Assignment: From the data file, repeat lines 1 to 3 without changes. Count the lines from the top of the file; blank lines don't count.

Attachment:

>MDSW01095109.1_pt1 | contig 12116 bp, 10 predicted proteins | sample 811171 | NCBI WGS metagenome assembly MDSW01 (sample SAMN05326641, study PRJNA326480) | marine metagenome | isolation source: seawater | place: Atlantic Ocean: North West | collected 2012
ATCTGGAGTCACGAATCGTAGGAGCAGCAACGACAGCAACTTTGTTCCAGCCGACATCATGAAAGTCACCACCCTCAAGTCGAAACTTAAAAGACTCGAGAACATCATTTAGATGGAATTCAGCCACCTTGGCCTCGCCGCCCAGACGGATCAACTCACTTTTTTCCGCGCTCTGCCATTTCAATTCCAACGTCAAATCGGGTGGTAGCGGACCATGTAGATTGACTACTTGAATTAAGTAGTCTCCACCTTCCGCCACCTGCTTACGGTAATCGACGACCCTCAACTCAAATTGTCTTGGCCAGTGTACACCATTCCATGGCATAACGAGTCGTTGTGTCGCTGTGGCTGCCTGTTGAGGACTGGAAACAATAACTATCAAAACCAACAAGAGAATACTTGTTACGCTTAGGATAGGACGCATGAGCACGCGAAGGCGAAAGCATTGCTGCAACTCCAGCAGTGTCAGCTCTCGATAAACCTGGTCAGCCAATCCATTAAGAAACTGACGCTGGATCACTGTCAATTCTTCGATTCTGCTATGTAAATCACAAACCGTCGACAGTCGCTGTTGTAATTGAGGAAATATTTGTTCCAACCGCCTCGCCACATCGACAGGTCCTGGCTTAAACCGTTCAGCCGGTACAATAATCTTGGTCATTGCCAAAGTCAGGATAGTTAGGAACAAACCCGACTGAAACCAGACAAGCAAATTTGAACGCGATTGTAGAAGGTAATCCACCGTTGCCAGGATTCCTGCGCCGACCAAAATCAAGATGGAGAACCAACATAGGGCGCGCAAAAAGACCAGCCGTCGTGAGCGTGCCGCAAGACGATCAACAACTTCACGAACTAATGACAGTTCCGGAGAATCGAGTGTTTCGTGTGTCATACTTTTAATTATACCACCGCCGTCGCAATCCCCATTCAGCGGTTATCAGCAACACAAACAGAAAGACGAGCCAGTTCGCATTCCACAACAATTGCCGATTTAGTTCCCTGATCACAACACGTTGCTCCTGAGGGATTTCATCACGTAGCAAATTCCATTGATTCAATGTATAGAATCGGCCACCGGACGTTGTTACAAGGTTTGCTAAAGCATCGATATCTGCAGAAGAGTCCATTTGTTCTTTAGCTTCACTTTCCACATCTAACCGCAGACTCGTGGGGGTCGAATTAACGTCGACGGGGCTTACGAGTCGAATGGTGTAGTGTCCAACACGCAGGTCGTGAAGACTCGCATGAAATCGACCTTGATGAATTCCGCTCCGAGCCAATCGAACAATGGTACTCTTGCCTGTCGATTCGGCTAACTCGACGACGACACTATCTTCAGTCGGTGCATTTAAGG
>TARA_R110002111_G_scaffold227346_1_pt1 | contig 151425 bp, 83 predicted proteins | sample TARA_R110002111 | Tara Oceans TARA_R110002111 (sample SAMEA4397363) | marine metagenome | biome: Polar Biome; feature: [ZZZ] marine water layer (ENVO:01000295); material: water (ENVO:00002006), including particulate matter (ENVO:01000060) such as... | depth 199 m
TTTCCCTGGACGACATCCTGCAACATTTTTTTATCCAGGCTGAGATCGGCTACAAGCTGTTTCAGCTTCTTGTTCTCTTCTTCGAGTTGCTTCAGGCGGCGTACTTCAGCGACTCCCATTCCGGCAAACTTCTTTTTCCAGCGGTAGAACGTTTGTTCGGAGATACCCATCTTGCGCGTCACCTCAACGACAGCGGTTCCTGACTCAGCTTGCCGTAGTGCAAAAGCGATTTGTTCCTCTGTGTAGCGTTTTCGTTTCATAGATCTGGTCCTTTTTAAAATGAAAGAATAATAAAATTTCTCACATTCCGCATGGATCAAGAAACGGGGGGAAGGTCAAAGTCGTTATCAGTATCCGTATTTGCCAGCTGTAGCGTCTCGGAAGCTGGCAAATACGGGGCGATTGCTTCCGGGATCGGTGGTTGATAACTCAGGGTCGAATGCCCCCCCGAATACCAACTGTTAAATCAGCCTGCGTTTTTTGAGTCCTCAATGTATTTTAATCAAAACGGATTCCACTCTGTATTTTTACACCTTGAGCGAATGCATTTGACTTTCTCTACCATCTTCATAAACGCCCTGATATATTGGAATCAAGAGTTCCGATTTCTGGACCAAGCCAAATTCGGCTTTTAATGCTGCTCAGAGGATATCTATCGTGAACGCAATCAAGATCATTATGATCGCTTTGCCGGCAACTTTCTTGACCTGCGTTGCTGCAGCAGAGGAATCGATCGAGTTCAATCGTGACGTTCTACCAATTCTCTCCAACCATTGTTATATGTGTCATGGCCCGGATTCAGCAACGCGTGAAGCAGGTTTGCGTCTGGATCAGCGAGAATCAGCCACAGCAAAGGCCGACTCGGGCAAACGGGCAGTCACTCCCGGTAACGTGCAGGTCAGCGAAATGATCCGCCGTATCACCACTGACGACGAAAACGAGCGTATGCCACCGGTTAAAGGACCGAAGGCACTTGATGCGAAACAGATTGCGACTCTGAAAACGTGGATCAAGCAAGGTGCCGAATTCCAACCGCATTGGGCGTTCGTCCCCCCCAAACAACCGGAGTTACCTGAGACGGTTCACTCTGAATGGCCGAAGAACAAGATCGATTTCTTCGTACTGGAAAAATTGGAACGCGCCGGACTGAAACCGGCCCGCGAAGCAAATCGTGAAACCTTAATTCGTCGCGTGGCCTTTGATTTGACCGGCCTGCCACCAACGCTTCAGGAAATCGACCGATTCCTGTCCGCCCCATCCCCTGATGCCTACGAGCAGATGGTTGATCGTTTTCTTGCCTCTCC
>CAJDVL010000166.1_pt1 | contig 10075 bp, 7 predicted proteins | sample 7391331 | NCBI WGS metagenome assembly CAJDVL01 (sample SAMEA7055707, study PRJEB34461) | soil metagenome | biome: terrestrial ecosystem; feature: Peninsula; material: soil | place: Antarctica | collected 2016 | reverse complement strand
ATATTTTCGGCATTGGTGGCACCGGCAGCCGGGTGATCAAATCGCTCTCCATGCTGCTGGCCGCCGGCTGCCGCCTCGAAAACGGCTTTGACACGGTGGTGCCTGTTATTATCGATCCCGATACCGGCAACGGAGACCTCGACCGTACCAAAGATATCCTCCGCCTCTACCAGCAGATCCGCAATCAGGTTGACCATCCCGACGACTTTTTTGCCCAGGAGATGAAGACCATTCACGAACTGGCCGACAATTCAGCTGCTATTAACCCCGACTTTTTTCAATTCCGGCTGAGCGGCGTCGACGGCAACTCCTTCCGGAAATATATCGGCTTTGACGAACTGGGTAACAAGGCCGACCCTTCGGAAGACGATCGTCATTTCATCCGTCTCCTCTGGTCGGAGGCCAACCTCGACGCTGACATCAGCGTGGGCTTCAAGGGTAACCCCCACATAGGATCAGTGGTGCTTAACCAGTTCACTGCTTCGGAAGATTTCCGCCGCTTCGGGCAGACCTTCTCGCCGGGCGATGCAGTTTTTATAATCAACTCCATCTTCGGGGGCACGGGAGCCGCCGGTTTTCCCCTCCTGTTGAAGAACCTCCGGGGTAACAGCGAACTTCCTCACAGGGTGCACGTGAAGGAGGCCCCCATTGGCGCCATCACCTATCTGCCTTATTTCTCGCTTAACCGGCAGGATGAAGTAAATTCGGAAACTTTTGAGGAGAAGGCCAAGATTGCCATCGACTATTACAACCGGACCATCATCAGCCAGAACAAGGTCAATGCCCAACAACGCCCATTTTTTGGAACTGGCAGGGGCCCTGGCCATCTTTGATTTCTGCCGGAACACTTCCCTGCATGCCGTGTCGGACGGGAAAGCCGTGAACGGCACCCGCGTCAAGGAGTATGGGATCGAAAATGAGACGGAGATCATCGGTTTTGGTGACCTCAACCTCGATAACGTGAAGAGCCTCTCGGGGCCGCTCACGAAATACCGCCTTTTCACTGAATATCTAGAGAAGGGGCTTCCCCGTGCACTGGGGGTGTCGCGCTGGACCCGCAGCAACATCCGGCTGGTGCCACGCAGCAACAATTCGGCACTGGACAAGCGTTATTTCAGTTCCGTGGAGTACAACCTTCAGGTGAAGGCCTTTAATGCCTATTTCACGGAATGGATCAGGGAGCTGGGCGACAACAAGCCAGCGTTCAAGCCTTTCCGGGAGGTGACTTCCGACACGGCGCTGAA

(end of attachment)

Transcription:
>MDSW01095109.1_pt1 | contig 12116 bp, 10 predicted proteins | sample 811171 | NCBI WGS metagenome assembly MDSW01 (sample SAMN05326641, study PRJNA326480) | marine metagenome | isolation source: seawater | place: Atlantic Ocean: North West | collected 2012
ATCTGGAGTCACGAATCGTAGGAGCAGCAACGACAGCAACTTTGTTCCAGCCGACATCATGAAAGTCACCACCCTCAAGTCGAAACTTAAAAGACTCGAGAACATCATTTAGATGGAATTCAGCCACCTTGGCCTCGCCGCCCAGACGGATCAACTCACTTTTTTCCGCGCTCTGCCATTTCAATTCCAACGTCAAATCGGGTGGTAGCGGACCATGTAGATTGACTACTTGAATTAAGTAGTCTCCACCTTCCGCCACCTGCTTACGGTAATCGACGACCCTCAACTCAAATTGTCTTGGCCAGTGTACACCATTCCATGGCATAACGAGTCGTTGTGTCGCTGTGGCTGCCTGTTGAGGACTGGAAACAATAACTATCAAAACCAACAAGAGAATACTTGTTACGCTTAGGATAGGACGCATGAGCACGCGAAGGCGAAAGCATTGCTGCAACTCCAGCAGTGTCAGCTCTCGATAAACCTGGTCAGCCAATCCATTAAGAAACTGACGCTGGATCACTGTCAATTCTTCGATTCTGCTATGTAAATCACAAACCGTCGACAGTCGCTGTTGTAATTGAGGAAATATTTGTTCCAACCGCCTCGCCACATCGACAGGTCCTGGCTTAAACCGTTCAGCCGGTACAATAATCTTGGTCATTGCCAAAGTCAGGATAGTTAGGAACAAACCCGACTGAAACCAGACAAGCAAATTTGAACGCGATTGTAGAAGGTAATCCACCGTTGCCAGGATTCCTGCGCCGACCAAAATCAAGATGGAGAACCAACATAGGGCGCGCAAAAAGACCAGCCGTCGTGAGCGTGCCGCAAGACGATCAACAACTTCACGAACTAATGACAGTTCCGGAGAATCGAGTGTTTCGTGTGTCATACTTTTAATTATACCACCGCCGTCGCAATCCCCATTCAGCGGTTATCAGCAACACAAACAGAAAGACGAGCCAGTTCGCATTCCACAACAATTGCCGATTTAGTTCCCTGATCACAACACGTTGCTCCTGAGGGATTTCATCACGTAGCAAATTCCATTGATTCAATGTATAGAATCGGCCACCGGACGTTGTTACAAGGTTTGCTAAAGCATCGATATCTGCAGAAGAGTCCATTTGTTCTTTAGCTTCACTTTCCACATCTAACCGCAGACTCGTGGGGGTCGAATTAACGTCGACGGGGCTTACGAGTCGAATGGTGTAGTGTCCAACACGCAGGTCGTGAAGACTCGCATGAAATCGACCTTGATGAATTCCGCTCCGAGCCAATCGAACAATGGTACTCTTGCCTGTCGATTCGGCTAACTCGACGACGACACTATCTTCAGTCGGTGCATTTAAGG
>TARA_R110002111_G_scaffold227346_1_pt1 | contig 151425 bp, 83 predicted proteins | sample TARA_R110002111 | Tara Oceans TARA_R110002111 (sample SAMEA4397363) | marine metagenome | biome: Polar Biome; feature: [ZZZ] marine water layer (ENVO:01000295); material: water (ENVO:00002006), including particulate matter (ENVO:01000060) such as... | depth 199 m